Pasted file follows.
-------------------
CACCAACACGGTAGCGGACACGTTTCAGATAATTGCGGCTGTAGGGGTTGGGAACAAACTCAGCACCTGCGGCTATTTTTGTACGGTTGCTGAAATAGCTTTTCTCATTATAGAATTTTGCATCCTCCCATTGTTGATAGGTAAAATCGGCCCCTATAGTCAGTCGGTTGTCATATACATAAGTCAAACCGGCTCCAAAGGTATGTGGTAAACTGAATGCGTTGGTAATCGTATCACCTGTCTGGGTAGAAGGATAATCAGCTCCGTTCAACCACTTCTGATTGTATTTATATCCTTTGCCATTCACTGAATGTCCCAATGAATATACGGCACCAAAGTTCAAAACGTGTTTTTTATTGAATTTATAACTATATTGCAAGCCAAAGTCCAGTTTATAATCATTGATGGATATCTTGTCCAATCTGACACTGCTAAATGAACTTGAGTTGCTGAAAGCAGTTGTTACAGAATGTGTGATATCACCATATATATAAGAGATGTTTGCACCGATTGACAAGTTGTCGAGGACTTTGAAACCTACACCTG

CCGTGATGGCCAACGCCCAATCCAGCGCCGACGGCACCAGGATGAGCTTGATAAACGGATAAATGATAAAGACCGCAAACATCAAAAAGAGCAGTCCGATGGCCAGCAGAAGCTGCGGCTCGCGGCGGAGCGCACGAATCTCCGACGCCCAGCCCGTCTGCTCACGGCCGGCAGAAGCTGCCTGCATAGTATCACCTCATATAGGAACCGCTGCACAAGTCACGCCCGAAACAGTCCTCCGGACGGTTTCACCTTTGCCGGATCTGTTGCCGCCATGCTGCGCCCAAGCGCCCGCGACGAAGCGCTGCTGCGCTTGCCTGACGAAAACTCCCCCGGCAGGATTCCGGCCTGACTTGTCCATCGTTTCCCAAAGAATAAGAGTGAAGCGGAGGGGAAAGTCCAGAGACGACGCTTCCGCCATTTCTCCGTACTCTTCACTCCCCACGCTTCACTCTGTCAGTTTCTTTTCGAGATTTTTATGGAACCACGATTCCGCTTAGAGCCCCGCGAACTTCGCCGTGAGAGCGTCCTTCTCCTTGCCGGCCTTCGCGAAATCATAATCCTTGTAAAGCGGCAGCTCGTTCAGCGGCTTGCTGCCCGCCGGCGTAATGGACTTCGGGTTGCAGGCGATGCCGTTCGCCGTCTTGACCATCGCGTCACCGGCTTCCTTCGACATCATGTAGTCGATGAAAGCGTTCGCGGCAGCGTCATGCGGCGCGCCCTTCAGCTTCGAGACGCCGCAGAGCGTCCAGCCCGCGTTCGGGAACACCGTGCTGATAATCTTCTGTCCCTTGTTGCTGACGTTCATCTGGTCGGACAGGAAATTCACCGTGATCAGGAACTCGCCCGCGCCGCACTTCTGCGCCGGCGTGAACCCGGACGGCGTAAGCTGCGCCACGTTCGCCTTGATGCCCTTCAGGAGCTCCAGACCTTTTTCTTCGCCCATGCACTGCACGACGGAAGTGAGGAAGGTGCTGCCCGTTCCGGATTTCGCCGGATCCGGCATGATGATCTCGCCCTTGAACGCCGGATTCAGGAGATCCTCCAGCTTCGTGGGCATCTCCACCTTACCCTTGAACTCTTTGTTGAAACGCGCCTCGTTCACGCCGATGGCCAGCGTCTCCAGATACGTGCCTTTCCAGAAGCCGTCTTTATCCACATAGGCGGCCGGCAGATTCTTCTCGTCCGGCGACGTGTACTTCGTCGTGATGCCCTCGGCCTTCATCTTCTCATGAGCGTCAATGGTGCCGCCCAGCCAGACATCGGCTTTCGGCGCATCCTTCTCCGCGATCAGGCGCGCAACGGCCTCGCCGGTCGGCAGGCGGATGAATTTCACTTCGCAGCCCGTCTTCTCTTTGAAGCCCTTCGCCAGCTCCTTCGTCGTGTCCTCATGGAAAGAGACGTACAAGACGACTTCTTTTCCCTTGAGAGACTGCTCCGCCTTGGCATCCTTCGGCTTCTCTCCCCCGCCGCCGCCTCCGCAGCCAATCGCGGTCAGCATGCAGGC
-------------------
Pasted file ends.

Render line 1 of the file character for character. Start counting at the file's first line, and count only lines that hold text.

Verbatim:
CACCAACACGGTAGCGGACACGTTTCAGATAATTGCGGCTGTAGGGGTTGGGAACAAACTCAGCACCTGCGGCTATTTTTGTACGGTTGCTGAAATAGCTTTTCTCATTATAGAATTTTGCATCCTCCCATTGTTGATAGGTAAAATCGGCCCCTATAGTCAGTCGGTTGTCATATACATAAGTCAAACCGGCTCCAAAGGTATGTGGTAAACTGAATGCGTTGGTAATCGTATCACCTGTCTGGGTAGAAGGATAATCAGCTCCGTTCAACCACTTCTGATTGTATTTATATCCTTTGCCATTCACTGAATGTCCCAATGAATATACGGCACCAAAGTTCAAAACGTGTTTTTTATTGAATTTATAACTATATTGCAAGCCAAAGTCCAGTTTATAATCATTGATGGATATCTTGTCCAATCTGACACTGCTAAATGAACTTGAGTTGCTGAAAGCAGTTGTTACAGAATGTGTGATATCACCATATATATAAGAGATGTTTGCACCGATTGACAAGTTGTCGAGGACTTTGAAACCTACACCTG